If you believe you have suffered as a result of clinical negligence, it is important to gain as much knowledge as possible before contacting us to submit a claim for compensation on your behalf. Here we answer frequently asked questions, such as “is there a time limit to making a clinical negligence claim?” and “how do you take legal action for clinical negligence?”
What is Clinical Negligence?
‘Clinical Negligence’ is the term given to describe the suffering or injury caused by the insufficient care of a health professional or provider. This covers a number of actions, including:
• A failed or wrong diagnosis
• A mistake during a procedure or operation
• Prescription of the wrong medicine
• Not receiving informed consent before treatment
• Not informing the patient of the risk associated with the recommended treatment
However, just because you have suffered repercussions of medical treatment, it doesn’t necessarily mean you have been a patient of neglect. A claim can only be submitted for compensation if it can be shown that the care received was below the accepted medical standards and this directly caused injury.
For example; if a doctor fails to properly examine and test a person who is later diagnosed with cancer, the patient or their family can submit a claim seeking compensation. With an earlier diagnosis of a condition like this treatment would not have to be as extreme, therefore the distress would be less and loss of earnings would not be as significant. The case is likely to be won, as long as it can be proved that an earlier diagnosis was possible and could have saved the patient from serious harm and unnecessary suffering.
Is There a Time Limit to Making a Clinical Negligence Claim?
A claim for compensation can be made for any injuries or losses suffered as a result of this negligence. This can include compensation for:
• Pain and suffering
• Psychological damage
• The inability to complete activities previously possible e.g. sports or hobbies
• Payment of ongoing treatment, extra care or equipment
• Loss of earnings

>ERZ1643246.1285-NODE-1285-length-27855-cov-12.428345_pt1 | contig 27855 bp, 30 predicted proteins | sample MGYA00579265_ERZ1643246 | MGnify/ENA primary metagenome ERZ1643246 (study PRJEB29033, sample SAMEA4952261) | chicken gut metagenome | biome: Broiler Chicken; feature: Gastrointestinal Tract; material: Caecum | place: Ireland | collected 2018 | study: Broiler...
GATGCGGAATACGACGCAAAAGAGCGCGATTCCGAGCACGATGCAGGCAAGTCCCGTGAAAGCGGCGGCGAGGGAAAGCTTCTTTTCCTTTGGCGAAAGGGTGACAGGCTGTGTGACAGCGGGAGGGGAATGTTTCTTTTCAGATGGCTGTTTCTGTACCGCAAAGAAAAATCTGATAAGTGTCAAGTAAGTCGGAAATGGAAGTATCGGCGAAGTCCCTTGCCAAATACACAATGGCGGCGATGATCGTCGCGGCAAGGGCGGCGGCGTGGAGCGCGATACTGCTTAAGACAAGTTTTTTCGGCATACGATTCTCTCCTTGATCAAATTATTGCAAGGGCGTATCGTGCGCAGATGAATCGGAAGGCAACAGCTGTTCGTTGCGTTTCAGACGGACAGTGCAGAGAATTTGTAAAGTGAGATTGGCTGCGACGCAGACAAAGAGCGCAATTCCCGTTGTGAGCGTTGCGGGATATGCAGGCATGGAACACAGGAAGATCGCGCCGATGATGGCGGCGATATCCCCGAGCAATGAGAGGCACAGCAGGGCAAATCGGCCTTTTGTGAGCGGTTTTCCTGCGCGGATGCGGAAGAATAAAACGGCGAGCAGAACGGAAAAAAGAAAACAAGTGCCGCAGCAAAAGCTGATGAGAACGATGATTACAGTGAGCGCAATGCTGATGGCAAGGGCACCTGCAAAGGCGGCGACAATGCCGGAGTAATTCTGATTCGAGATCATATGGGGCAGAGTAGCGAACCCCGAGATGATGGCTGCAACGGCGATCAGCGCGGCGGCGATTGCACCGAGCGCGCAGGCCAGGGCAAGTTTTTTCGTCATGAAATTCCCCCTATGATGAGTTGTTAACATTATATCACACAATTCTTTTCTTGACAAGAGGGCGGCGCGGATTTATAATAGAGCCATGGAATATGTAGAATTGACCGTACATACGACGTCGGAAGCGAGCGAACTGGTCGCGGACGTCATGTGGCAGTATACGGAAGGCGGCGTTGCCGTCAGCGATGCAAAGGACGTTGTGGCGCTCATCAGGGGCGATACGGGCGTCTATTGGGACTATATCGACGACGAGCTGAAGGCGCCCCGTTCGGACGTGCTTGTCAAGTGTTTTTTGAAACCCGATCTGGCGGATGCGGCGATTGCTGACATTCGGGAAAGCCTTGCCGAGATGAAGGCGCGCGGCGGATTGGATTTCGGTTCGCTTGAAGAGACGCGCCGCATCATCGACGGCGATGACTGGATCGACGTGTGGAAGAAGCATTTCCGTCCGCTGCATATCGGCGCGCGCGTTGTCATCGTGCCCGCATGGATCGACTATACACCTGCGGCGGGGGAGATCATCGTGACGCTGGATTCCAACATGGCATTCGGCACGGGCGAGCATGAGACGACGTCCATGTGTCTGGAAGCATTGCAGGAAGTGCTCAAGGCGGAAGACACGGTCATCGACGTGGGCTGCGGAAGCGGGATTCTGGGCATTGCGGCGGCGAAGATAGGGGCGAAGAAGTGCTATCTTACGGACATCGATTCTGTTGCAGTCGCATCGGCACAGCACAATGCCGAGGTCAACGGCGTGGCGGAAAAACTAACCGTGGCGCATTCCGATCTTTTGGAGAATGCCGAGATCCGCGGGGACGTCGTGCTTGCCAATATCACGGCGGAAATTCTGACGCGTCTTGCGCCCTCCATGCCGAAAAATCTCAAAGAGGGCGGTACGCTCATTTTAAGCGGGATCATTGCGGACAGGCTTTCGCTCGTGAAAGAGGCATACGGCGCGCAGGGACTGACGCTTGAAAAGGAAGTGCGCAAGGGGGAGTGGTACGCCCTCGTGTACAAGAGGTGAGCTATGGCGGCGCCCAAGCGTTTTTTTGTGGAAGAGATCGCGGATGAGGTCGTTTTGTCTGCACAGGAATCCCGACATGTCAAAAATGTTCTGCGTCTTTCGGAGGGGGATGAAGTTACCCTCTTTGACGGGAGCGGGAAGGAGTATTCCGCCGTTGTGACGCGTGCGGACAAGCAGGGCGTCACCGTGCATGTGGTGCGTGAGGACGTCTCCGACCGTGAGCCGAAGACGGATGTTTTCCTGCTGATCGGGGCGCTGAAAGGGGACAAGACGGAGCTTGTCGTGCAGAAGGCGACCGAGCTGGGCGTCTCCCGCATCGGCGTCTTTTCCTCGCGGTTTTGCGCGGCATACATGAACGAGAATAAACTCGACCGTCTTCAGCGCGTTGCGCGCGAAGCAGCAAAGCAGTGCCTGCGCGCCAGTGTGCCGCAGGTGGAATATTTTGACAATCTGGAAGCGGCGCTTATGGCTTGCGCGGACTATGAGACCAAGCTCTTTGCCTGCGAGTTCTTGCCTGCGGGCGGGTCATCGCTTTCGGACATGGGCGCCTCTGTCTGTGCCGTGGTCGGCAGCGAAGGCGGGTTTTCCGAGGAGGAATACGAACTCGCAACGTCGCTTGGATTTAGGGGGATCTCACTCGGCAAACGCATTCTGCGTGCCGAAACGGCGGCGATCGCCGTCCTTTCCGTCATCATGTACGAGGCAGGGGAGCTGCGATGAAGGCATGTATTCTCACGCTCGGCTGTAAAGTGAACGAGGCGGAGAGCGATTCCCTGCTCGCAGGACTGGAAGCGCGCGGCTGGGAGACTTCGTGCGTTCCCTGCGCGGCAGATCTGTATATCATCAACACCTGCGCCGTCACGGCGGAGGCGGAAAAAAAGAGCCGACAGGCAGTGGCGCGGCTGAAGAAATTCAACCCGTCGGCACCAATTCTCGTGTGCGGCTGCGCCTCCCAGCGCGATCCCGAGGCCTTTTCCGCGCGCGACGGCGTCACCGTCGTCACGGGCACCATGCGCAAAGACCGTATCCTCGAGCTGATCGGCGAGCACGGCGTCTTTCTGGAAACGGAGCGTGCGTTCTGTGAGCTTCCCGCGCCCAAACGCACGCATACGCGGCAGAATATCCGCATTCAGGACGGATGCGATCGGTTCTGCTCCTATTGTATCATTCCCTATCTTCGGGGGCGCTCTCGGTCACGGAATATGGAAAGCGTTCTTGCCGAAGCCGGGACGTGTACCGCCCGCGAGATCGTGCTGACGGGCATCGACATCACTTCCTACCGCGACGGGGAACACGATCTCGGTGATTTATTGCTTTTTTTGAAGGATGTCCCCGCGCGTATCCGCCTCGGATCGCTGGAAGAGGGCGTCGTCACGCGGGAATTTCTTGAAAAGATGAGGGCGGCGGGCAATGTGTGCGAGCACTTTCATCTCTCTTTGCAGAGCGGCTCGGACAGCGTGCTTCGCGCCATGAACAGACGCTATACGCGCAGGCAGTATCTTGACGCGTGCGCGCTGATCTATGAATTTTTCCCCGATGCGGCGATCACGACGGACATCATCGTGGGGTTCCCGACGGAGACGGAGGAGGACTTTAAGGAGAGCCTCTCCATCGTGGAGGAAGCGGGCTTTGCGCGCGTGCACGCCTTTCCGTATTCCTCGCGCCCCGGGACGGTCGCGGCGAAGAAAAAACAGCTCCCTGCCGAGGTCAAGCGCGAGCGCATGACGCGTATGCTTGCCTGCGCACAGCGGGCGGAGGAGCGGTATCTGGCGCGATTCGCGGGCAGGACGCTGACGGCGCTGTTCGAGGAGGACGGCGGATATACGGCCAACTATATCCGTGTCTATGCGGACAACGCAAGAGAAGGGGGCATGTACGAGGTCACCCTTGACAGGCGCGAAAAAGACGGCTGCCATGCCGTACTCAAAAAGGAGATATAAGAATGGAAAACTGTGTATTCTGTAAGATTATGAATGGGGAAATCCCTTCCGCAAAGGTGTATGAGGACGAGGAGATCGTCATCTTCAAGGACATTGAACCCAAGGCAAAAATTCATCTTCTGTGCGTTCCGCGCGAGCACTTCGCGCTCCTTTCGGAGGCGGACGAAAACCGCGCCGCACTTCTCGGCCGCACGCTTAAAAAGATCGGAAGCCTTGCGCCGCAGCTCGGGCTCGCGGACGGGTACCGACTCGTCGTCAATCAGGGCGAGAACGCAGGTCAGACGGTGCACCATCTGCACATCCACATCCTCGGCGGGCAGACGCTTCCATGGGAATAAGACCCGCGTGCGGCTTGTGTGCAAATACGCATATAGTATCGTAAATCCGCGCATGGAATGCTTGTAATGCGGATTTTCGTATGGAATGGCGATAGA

• Payment of any home adaptations required
The claim can be submitted by the patient or by a next of kin if the victim has died or no longer has the capacity to do so. This can be done up until 3 years after the incident occurred or the realisation of suffering as a result of the incident.
For children or a mentally disabled person, the 3 year limit does not apply.
What is a Compensation Scheme?
For certain circumstances there are existing special compensation schemes available. A claim may be made under one of these schemes without going to court.
For example, the MacFarlane Trust helps provide compensation for those who contract HIV as a result of treatment for haemophilia and the Vaccine Damage Payment Unit for those who have suffered damage as a result of a vaccination. In both cases, the government will provide compensation payment.
Taking Legal Action for Clinical Negligence with Howells’ Help
If you have suffered an injury as a result of clinical negligence, speak to one of our trained, friendly clinical negligence solicitors by giving us a call on 0808 178 2773.
Read more: Making a Personal Injury Claim - Do I Need a Solicitor?
You don’t have to have made an NHS complaint to the Litigation Authority before starting your proceedings, but it would be useful to request a copy of your medical records to ensure a thorough understanding of what happened. Alternatively, you may do both without either interrupting or affecting the other.
Please note: A clinical negligence claim is only about gaining the compensation you deserve. The court cannot and will not discipline any health professionals, force any changes upon the healthcare provider or make the guilty apologise.